I was about to enjoy my morning cup of tea at my favorite coffee shop when I realized there were no plastic straws. For most people, this would be a minor annoyance or inconvenience. For me, a disabled person, no straw means no drink — if I try drinking my tea without a straw, I risk choking or burning myself with the hot liquid. Unwilling to take the risk, I offered the tea to my friend.
The banning of plastic straws is gaining steam with major companies and cities worldwide. To reduce ocean pollution, Seattle enacted a citywide ban on plastic straws and utensils on July 1. Washington, D.C., is considering a similar measure. Starbucks this week joined the push to ban single-use plastic straws, following an announcement by McDonald’s that it would no longer offer plastic straws in its Ireland and Britain locations.
While reusable straws and redesigned cups may be a great solution for most people, they are not an option for many people with disabilities. Paper straws, most often cited as the best alternative, are not temperature safe, often dissolve in water and can become a choking hazard. Lids designed to be used without a straw require the user to lift the cup, which many people cannot do.
The conversation then shifts to what people with disabilities themselves should be doing to solve the problem. The inevitable questions — “Why don’t you bring your own straws?” “Why don’t you use a metal straw?”— miss the larger point. This isn’t about straws. It’s about access.
Almost 30 years after the passage of the Americans With Disabilities Act (ADA), ramps and curb cuts have become ubiquitous. Now we can get into most buildings. But access doesn’t mean only getting into the building: It means being able to take part fully in what is going on inside the building.
Access is about the quality of life, and being able to have the same experiences and opportunities as a nondisabled person, with some adaptations.
Plastic straw bans are only the latest example of policies, rules, regulations and laws that, however well intended, negatively affect people with disabilities. These issues include everything from seemingly innocuous bans of laptop computers in a college class to the opioid crackdown to subminimum wage laws. If you don’t need a straw to take a sip of water, pain medication to deal with the effects of a chronic illness, or a laptop to take notes in your college class, it can be easy to overlook how such policies affect someone else’s everyday life.
Imagine what it would feel like not to be able to marry the love of your life for fear of losing the benefits you need to survive. (Because most benefits are based on income, disabled people often lose them if they get married — the amount you’re allowed to have in your bank account does not double when you get married, and both people’s bank accounts are counted. This is known as the SSDI “marriage penalty.”) Imagine working all day, only to be paid less than a dollar an hour thanks to laws that allow disabled people to be “time-tested” and paid less than minimum wage in places known as sheltered workshop. Imagine being in severe chronic pain and being unable to get your pain medication because your state has imposed overly restrictive limits on pills.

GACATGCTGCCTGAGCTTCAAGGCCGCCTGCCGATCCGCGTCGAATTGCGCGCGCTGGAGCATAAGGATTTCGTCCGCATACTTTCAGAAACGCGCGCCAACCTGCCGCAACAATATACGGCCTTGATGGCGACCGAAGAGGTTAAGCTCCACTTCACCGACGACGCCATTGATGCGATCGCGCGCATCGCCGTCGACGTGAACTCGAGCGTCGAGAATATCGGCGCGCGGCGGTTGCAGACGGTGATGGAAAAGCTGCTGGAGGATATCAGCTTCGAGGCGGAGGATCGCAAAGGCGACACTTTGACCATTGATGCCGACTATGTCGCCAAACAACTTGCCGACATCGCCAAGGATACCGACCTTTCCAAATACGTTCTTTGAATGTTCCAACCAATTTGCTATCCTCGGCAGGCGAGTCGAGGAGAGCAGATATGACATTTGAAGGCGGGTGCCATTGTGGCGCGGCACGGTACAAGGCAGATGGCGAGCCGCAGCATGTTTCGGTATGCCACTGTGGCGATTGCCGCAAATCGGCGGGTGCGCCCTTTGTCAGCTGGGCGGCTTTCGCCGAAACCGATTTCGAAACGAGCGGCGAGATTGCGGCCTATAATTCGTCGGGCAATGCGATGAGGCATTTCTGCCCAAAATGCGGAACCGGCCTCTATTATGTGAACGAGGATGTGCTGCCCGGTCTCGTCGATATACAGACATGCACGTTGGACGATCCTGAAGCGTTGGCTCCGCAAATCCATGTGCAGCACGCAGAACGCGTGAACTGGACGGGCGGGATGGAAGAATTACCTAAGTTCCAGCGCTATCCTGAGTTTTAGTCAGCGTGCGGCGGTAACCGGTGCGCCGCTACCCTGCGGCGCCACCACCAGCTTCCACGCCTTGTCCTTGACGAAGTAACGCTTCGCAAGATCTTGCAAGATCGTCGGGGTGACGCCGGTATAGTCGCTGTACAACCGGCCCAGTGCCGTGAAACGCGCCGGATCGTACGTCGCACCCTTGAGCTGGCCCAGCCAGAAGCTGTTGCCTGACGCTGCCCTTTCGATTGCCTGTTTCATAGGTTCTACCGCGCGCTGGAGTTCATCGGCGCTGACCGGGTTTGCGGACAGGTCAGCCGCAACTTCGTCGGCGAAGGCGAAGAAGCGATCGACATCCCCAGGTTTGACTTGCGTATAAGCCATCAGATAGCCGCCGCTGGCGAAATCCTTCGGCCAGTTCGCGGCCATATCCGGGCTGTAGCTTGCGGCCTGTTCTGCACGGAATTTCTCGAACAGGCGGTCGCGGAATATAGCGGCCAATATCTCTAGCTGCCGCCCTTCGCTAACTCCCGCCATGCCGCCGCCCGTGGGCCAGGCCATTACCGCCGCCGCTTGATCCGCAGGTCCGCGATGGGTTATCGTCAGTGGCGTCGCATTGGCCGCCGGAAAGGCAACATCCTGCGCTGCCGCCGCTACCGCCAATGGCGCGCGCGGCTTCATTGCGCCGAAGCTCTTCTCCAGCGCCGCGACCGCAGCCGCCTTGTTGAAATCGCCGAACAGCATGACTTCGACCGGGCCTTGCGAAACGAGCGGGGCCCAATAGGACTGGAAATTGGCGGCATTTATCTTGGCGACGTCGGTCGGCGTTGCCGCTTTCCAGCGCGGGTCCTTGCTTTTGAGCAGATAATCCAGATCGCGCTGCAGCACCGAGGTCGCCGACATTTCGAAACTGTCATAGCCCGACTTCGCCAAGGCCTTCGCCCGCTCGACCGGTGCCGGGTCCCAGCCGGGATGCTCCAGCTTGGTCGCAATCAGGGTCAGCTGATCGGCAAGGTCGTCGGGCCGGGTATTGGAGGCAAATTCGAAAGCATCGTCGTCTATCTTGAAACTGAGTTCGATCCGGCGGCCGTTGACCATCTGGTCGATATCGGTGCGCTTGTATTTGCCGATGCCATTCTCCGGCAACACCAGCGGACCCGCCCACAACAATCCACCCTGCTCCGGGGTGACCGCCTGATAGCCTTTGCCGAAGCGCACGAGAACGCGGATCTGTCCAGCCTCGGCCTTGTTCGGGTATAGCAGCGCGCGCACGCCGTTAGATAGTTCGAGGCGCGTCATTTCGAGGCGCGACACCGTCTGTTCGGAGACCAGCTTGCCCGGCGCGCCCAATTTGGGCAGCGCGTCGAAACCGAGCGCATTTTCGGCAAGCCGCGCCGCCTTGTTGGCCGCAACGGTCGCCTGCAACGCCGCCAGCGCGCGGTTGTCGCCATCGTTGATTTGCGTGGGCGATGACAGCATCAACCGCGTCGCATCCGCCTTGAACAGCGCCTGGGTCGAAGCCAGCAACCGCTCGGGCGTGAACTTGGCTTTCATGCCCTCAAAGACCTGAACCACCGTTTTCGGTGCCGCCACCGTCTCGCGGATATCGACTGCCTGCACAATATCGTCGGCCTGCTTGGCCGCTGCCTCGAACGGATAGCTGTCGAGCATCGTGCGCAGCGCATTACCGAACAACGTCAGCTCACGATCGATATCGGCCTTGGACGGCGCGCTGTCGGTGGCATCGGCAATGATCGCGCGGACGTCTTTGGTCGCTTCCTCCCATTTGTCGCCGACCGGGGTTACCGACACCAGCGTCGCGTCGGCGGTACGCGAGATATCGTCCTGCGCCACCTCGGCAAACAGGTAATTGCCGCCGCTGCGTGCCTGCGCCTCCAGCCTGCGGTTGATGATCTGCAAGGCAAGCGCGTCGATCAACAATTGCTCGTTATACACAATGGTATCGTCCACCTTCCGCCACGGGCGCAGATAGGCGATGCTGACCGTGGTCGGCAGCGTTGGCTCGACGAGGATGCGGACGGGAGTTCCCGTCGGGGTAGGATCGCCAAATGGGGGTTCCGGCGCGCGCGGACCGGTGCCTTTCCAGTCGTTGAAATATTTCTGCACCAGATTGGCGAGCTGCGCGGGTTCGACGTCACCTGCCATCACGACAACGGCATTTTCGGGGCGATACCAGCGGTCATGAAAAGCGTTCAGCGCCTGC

These are common realities faced by individuals with disabilities, a community that is much bigger than many realize. Nearly one in five Americans has a disability, with more than half of those reporting severe disability, according to the U.S. Census Bureau.
Living with a disability means having to worry daily about things that never cross other people’s minds. It means worrying about whether somebody will come help you get out of bed in the morning. It means a morning commute completely derailed by an elevator outage. It means being able to travel only to cities where accessible transportation is an option. It takes a lot of planning and energy and learning how to exist in a world that is not made for you. I’d rather not add “Will they have a straw?” to my list of worries every time I go out for a cup of tea.
People with a huge range of disabilities — cerebral palsy, muscular dystrophy and multiple sclerosis, among many others — depend on plastic straws to access beverages and the very water they need to survive. For many, something as mundane as a straw represents independence and freedom. And the conversation around environmental impact, without consideration of who uses straws and why, demonstrates how people with disabilities are often forgotten.
These policies certainly were not made with the intention of making our lives more difficult. It’s far more likely that we were not thought of at all when these policies were conceived or enacted. Our voices are so often left out of the conversation, and our needs so rarely considered, because disabled people are not seen as fully equal members of society.
Instead of just banning things, we need solutions that consider everyone. We don’t have to choose between making the world more sustainable or making it more accessible. With a bit of creative thinking, we can achieve both. Restaurants can make plastic straws available upon request instead of offering them with every drink. This would still dramatically reduce waste while ensuring that straws are available for those who need them.
We live in a beautiful, diverse world, and it’s important to protect it. But it’s also important to protect the quality of life for the people living in it.
Karin Hitselberger is a Washington, D.C.-based writer and disability advocate.